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NCJ Number: NCJ 196397   Add to Shopping cart   Find in a Library
Title: Dispensing Justice Locally: The Impact, Costs and Benefits of The Midtown Community Court
Author(s): Michele Sviridoff ; David B. Rottman ; Rob Weidner ; Fred Cheesman ; Richard Curtis ; Randall Hansen ; Brian J. Ostrom
Corporate Author: Ctr for Court Innovation
United States of America
Date Published: 2002
Page Count: 364
Sponsoring Agency: National Institute of Justice
US Department of Justice
Office of Justice Programs
United States of America
Grant Number: 96-IJ-CX-0019
Sale Source: NCJRS Photocopy Services
Box 6000
Rockville, MD 20849-6000
United States of America

Ctr for Court Innovation
520 Eighth Avenue, 18th Floor
New York, NY 10018
United States of America
Document: PDF 
Type: Program/Project Evaluation
Language: English
Country: United States of America
Annotation: This document evaluates the Midtown Community Court demonstration project in New York City.
Abstract: The purpose of the project was to design a community-based courthouse that would provide effective and accessible justice for quality-of-life crimes. These crimes include prostitution, shoplifting, minor drug possession, turnstile jumping, unlicensed vending, and disorderly conduct and often arise in the Times Square area and the surrounding residential neighborhoods of Clinton and Chelsea. Research was conducted in a multi-method project, designed to examine the implementation, effects, costs, and benefits of the court. The first phase of research examined the effects of the project over its first 18 months; the second reviewed overall impacts and ways for assessing costs and benefits of the project. Project planners expected impacts in four primary areas: case outcomes, compliance with intermediate sanctions, community conditions, and community attitudes. The analysis of preliminary impacts showed that, in its first 18 months, the court had substantial effects in all four areas. Results in the second phase of the research revealed that early impacts on arrest-to-arraignment time, case outcomes, and community service compliance rates were sustained over 3 years. By the third year, the court produced a higher rate of dispositions at arraignment for comparable cases than the Downtown court. There was an increase in intermediate sanctions in sentencing and marked reductions in the frequency of “time served” sentences and reductions in the frequency of jail for some charges. Aggregate community service compliance was markedly higher than Downtown. There were substantial reductions in concentrations of prostitution and unlicensed vending in Midtown early in the project. Several factors converged to produce a general improvement in neighborhood conditions, such as increased police enforcement and general economic development. There was broad consensus among the community residents that the primary quality-of-life problems of the Midtown area, particularly prostitution, had been dealt with successfully. 20 figures, 24 tables, 8 appendixes, 83 references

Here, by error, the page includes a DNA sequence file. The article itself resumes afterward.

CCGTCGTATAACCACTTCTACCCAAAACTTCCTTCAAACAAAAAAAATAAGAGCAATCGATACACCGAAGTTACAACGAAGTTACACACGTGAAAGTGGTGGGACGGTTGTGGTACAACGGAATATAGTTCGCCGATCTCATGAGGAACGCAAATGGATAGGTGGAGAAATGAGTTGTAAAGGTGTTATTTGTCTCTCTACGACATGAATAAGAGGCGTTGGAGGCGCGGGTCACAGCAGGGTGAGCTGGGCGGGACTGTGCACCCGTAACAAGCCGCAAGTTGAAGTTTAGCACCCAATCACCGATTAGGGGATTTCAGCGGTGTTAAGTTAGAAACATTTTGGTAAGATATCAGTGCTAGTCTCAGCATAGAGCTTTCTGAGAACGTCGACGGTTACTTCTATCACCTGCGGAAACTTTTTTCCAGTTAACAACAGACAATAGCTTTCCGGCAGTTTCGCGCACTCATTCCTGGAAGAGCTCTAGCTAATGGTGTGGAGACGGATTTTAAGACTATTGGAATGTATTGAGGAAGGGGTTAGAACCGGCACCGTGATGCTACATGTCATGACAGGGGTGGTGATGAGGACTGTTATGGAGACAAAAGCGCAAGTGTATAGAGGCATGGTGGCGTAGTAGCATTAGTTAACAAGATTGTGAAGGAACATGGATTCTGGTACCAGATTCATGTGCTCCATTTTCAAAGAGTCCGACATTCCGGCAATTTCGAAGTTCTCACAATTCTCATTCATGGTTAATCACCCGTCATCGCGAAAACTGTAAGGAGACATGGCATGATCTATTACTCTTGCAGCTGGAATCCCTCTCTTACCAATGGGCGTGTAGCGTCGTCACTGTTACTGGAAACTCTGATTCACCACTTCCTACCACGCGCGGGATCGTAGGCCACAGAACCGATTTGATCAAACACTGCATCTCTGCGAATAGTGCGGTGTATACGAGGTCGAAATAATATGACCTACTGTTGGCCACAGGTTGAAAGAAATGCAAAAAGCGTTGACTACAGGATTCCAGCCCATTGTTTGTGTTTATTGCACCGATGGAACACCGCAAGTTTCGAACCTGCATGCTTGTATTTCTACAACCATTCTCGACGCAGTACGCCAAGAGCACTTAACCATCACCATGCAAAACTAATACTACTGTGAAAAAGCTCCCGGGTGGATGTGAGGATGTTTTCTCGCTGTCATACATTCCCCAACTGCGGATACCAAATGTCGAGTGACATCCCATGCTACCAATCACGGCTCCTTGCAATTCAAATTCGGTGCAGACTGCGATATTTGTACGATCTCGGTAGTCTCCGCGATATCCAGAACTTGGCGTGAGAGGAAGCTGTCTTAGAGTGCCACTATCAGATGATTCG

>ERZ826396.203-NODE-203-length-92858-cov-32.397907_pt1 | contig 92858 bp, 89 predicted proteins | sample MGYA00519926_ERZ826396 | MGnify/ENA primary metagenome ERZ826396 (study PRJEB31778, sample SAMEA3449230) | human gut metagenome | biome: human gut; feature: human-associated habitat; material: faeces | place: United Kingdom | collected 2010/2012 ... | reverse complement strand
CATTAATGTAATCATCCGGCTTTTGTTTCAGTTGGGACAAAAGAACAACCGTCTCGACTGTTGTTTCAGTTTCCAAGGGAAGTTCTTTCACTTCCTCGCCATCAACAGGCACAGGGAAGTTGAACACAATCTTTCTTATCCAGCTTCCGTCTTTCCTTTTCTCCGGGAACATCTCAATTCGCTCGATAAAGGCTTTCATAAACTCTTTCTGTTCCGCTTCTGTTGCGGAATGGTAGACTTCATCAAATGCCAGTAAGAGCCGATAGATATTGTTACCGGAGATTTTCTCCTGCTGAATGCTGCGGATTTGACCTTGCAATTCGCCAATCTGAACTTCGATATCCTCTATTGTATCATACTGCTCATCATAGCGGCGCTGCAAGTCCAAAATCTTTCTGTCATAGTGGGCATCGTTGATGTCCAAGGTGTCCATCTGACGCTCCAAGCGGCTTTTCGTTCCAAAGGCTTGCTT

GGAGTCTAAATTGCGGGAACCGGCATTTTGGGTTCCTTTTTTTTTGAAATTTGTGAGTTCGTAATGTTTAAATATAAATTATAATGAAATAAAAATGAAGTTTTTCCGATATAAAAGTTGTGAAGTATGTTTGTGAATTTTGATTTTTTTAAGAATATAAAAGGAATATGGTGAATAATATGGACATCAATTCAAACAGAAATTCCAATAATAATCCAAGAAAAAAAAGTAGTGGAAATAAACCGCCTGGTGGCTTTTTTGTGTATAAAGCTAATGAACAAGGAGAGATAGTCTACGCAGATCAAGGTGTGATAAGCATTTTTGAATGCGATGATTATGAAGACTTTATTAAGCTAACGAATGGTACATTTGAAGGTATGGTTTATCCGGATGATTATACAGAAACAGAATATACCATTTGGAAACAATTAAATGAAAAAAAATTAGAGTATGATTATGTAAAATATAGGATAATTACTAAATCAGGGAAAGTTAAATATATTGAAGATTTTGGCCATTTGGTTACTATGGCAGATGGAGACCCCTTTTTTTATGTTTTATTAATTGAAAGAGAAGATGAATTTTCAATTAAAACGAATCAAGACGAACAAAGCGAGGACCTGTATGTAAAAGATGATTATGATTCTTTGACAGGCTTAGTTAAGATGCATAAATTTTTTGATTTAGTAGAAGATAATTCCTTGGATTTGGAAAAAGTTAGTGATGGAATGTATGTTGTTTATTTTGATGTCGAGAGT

Main Term(s): Model programs ; Neighborhood justice centers
Index Term(s): Pilot cities ; Community conflict ; Effectiveness ; Program design ; Local criminal justice systems ; Access to courts ; New York
Note: Dataset may be archived by the NIJ Data Resources Program at the National Archive of Criminal Justice Data
   
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https://www.ncjrs.gov/App/Publications/abstract.aspx?ID=196397

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